Immunohistology

Rats were sacrificed at 6 weeks post-transplantation. The eyes were fixed in paraformaldehyde in PBS, infiltrated with sucrose, and then sectioned using a cryostat. The injected cells were preliminary identified by the fluorescent marker CM-DiI with fluorescence microscopy. Sections were washed in PBS three times to remove CM-DiI. Mouse anti-human mitochondria (1:200, Abcam) and rabbit anti-human recoverin (1:1000) or rhodopsin (1:250, Chemicon) were used as primary antibodies to detect the transplanted RPCs, and then sections were incubated in the secondary antibodies, Cy3-conjugated AffiniPure goat anti-mouse IgG (1:300) and FITC-conjugated AffiniPure goat anti-rabbit IgG (1:300).

We chose three rats to quantify the percentage recoverin/rhodopsin-positive cells among RPCs. From each rat, three random sections that containing the typical transplant areas were selected. The ratio of double-stained cells among the human mitochondrial-positive cells was considered as the photoreceptor cells differentiated from the grafted RPCs.

To compare the degree of outer nuclear layer (ONL) preservation between RPCs and vehicle groups, the thickness of the ONL was measured on the areas extending 100 μm either side of the injection site.

RPCs were also assessed for tumor formation in the retina. RPCs were injected (as above) into the space beneath the degenerating photoreceptor layer of P30 RCS rats (n = 36) and then examined 6 weeks post-transplantation. Hematoxylin-eosin staining was used to examine tumor formation in the injection area.

Patients

We enrolled eight patients diagnosed with rod-cone dystrophy on the basis of eye examinations, visual field testing, standard full-field fundus fluorescein angiography (FA), and flash (f)ERG according to the standards set by the International Society for Clinical Electrophysiology of Vision (ISCEV) [24]. Patients met the following inclusion criteria: (1) between 18 and 50 years of age; (2) best corrected visual acuity (BCVA) ≤ 20/400 in the operated eye, or a visual field of less than 20°, as assessed by Octopus 101 perimeter; and (3) the vision in the non-operated eye had to be better than the operated eye. Exclusion criteria included evidence of other eye disease such as a cataract that could compromise the interpretation of visual results; the inability to return for follow-up according to pre-planned schedule during the study; and history of intraocular surgery.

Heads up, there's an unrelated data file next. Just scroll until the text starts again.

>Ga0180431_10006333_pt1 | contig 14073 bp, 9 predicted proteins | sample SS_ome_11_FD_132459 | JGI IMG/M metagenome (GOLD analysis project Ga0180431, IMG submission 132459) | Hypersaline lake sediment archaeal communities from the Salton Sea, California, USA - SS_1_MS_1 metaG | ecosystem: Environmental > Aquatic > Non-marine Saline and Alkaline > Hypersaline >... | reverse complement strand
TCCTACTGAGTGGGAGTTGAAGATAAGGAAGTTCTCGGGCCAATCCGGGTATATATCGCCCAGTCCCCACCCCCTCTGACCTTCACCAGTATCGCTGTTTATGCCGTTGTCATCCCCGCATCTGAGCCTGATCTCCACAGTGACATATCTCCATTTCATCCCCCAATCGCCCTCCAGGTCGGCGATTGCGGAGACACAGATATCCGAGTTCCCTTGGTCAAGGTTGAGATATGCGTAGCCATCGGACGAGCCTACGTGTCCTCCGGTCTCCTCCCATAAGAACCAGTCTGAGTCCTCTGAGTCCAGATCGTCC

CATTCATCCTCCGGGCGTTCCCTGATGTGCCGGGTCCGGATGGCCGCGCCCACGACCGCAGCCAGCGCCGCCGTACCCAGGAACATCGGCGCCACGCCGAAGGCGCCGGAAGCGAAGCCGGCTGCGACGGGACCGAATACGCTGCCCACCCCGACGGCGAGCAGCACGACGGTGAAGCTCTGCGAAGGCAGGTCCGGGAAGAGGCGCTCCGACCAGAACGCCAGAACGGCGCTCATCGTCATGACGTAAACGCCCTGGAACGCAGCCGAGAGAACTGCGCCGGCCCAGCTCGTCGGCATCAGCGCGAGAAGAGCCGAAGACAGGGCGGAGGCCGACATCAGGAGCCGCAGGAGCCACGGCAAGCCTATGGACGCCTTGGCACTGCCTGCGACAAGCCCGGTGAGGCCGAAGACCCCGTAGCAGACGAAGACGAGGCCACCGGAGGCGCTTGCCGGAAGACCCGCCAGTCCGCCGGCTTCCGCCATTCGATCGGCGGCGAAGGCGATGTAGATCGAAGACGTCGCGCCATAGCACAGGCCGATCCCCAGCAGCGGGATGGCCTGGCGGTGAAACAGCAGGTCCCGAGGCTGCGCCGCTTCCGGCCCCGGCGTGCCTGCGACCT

Surgical procedure for cell transplantation into retinitis pigmentosa patients

A standard three-port vitrectomy was performed and the vitreous body was removed from the inner limiting membrane of the retina. Using a 39G retinal hydrodissection cannula (Storz, USA), a minimally invasive retinotomy was performed temporally or superatemporally to the macula and near the arcade vessels. A RPC suspension (100 μl containing ~ 1 × 106 cells) was slowly injected into the presumptive space thus creating a small retinal bleb (Additional file 1: Video S1). Cells were assessed prior to transplantation for microbial contaminants and endotoxin. Post-surgical treatment followed standard procedures for patients receiving three-port vitrectomy.

Clinical evaluation

Seven patients were followed for 24 months and one patient for 12 months. BCVA was measured three times at each visit using the Early Treatment Diabetic Retinopathy Study (ETDRS) chart. Data were then converted into logMAR (log of the minimum angle of resolution) scores according to the formula 1.1 + log10 (designed distance/testing distance) – 0.02 × number of letters [2]. A high logMAR score indicates poor vision. Patients with only hand-motion vision were assigned a score that was one line lower than the largest printed line on the 4-m chart (<20/1600).

On each follow-up visit (1, 2, 3, 6, 9, 12, and 24 months post-transplantation), photographs and autofluorescence/fluorescein angiography of the fundus were performed using a Heidelberg HRA II system (Heidelberg Engineering GmbH, Germany). High-resolution optical coherence tomography (OCT; OCT-1000 System, Topcon) and Spectral Domain OCT (SD-OCT, Spectralis 3 Mode OCT, Heidelberg Engineering) were used to evaluate retinal structure. Bilateral full-field ERGs were recorded using a Roland electrophysiology system (RETIscan, Roland Consult, Germany) with ERG-jet contact lens electrodes. For the ERG analyses, the pupils were dilated with 1% tropicamide and the patient dark-adapted for 30 min. ISCEV standard dark-adapted and light-adapted ERGs were recorded.